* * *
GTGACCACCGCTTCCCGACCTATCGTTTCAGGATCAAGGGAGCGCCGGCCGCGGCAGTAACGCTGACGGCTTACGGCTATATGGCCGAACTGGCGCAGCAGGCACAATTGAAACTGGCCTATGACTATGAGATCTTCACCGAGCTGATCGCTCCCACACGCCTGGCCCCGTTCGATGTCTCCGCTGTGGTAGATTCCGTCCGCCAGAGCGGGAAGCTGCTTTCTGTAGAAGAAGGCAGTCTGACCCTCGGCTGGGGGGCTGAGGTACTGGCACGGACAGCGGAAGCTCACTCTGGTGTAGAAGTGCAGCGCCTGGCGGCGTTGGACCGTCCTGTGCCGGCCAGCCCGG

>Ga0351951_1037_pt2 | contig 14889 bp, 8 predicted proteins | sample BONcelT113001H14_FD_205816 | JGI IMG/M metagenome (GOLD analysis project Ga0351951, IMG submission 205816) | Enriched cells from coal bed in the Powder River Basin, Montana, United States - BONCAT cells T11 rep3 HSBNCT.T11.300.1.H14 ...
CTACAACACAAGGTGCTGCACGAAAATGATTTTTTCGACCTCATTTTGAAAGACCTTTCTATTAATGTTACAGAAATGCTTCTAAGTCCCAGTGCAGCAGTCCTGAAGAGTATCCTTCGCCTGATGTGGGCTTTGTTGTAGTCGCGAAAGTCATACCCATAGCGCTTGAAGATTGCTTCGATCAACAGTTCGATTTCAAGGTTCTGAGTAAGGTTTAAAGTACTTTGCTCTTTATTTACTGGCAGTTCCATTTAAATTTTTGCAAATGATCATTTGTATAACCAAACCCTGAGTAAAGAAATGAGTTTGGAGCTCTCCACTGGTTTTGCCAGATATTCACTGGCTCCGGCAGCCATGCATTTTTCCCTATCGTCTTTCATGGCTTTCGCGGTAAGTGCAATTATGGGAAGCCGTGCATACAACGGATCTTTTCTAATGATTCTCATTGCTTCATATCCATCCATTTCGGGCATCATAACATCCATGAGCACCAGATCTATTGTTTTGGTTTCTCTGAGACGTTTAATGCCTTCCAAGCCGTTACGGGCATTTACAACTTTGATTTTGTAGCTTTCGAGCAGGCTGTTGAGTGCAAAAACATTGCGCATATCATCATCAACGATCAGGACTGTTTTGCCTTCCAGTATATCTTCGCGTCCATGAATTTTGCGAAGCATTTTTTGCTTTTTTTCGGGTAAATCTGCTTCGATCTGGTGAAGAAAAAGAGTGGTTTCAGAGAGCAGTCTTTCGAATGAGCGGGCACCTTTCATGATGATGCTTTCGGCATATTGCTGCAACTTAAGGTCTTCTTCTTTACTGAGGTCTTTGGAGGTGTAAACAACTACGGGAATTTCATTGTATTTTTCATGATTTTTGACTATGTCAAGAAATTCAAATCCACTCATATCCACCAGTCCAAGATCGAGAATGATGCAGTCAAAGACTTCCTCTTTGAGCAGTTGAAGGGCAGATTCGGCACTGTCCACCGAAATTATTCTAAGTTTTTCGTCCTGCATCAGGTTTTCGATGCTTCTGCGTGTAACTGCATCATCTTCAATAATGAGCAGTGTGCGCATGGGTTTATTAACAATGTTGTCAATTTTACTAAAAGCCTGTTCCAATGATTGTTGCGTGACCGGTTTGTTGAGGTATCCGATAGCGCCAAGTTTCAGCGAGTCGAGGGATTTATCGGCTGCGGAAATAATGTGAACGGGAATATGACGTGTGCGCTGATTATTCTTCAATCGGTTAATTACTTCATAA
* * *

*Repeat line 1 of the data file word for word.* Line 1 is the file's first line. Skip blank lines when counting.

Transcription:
GTGACCACCGCTTCCCGACCTATCGTTTCAGGATCAAGGGAGCGCCGGCCGCGGCAGTAACGCTGACGGCTTACGGCTATATGGCCGAACTGGCGCAGCAGGCACAATTGAAACTGGCCTATGACTATGAGATCTTCACCGAGCTGATCGCTCCCACACGCCTGGCCCCGTTCGATGTCTCCGCTGTGGTAGATTCCGTCCGCCAGAGCGGGAAGCTGCTTTCTGTAGAAGAAGGCAGTCTGACCCTCGGCTGGGGGGCTGAGGTACTGGCACGGACAGCGGAAGCTCACTCTGGTGTAGAAGTGCAGCGCCTGGCGGCGTTGGACCGTCCTGTGCCGGCCAGCCCGG